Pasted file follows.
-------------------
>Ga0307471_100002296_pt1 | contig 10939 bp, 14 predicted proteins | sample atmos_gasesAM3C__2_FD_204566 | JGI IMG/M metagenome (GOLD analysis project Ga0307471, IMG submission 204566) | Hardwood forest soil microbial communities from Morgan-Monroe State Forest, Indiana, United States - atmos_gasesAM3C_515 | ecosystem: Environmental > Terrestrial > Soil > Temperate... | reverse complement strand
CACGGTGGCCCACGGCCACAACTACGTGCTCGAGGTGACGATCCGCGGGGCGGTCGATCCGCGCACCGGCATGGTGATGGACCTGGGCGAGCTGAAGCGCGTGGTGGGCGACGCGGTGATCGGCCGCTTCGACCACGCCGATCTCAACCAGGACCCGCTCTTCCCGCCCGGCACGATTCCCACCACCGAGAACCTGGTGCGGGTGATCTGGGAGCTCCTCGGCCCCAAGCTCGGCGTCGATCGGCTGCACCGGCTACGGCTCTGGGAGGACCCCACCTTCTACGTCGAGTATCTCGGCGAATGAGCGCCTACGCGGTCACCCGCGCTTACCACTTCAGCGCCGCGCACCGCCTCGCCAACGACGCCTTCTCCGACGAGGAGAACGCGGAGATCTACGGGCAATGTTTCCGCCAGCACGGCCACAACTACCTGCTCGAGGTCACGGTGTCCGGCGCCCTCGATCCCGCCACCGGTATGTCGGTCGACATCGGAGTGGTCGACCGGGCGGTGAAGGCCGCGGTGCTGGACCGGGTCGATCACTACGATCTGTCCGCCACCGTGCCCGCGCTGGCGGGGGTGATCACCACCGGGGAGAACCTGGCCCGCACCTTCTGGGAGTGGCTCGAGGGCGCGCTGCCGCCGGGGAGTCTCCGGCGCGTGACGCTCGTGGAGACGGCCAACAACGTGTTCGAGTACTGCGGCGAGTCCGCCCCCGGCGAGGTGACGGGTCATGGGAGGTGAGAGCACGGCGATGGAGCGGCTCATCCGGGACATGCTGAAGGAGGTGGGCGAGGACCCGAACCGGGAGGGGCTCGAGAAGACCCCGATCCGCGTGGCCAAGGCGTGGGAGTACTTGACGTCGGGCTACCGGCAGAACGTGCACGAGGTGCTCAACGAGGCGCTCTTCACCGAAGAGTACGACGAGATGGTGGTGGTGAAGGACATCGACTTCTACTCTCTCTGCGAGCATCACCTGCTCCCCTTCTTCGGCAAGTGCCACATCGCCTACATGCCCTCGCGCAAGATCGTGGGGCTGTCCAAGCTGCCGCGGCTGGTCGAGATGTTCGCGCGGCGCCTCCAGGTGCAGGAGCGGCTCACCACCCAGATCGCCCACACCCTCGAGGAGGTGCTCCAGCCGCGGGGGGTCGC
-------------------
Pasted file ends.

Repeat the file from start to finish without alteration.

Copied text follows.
>Ga0307471_100002296_pt1 | contig 10939 bp, 14 predicted proteins | sample atmos_gasesAM3C__2_FD_204566 | JGI IMG/M metagenome (GOLD analysis project Ga0307471, IMG submission 204566) | Hardwood forest soil microbial communities from Morgan-Monroe State Forest, Indiana, United States - atmos_gasesAM3C_515 | ecosystem: Environmental > Terrestrial > Soil > Temperate... | reverse complement strand
CACGGTGGCCCACGGCCACAACTACGTGCTCGAGGTGACGATCCGCGGGGCGGTCGATCCGCGCACCGGCATGGTGATGGACCTGGGCGAGCTGAAGCGCGTGGTGGGCGACGCGGTGATCGGCCGCTTCGACCACGCCGATCTCAACCAGGACCCGCTCTTCCCGCCCGGCACGATTCCCACCACCGAGAACCTGGTGCGGGTGATCTGGGAGCTCCTCGGCCCCAAGCTCGGCGTCGATCGGCTGCACCGGCTACGGCTCTGGGAGGACCCCACCTTCTACGTCGAGTATCTCGGCGAATGAGCGCCTACGCGGTCACCCGCGCTTACCACTTCAGCGCCGCGCACCGCCTCGCCAACGACGCCTTCTCCGACGAGGAGAACGCGGAGATCTACGGGCAATGTTTCCGCCAGCACGGCCACAACTACCTGCTCGAGGTCACGGTGTCCGGCGCCCTCGATCCCGCCACCGGTATGTCGGTCGACATCGGAGTGGTCGACCGGGCGGTGAAGGCCGCGGTGCTGGACCGGGTCGATCACTACGATCTGTCCGCCACCGTGCCCGCGCTGGCGGGGGTGATCACCACCGGGGAGAACCTGGCCCGCACCTTCTGGGAGTGGCTCGAGGGCGCGCTGCCGCCGGGGAGTCTCCGGCGCGTGACGCTCGTGGAGACGGCCAACAACGTGTTCGAGTACTGCGGCGAGTCCGCCCCCGGCGAGGTGACGGGTCATGGGAGGTGAGAGCACGGCGATGGAGCGGCTCATCCGGGACATGCTGAAGGAGGTGGGCGAGGACCCGAACCGGGAGGGGCTCGAGAAGACCCCGATCCGCGTGGCCAAGGCGTGGGAGTACTTGACGTCGGGCTACCGGCAGAACGTGCACGAGGTGCTCAACGAGGCGCTCTTCACCGAAGAGTACGACGAGATGGTGGTGGTGAAGGACATCGACTTCTACTCTCTCTGCGAGCATCACCTGCTCCCCTTCTTCGGCAAGTGCCACATCGCCTACATGCCCTCGCGCAAGATCGTGGGGCTGTCCAAGCTGCCGCGGCTGGTCGAGATGTTCGCGCGGCGCCTCCAGGTGCAGGAGCGGCTCACCACCCAGATCGCCCACACCCTCGAGGAGGTGCTCCAGCCGCGGGGGGTCGC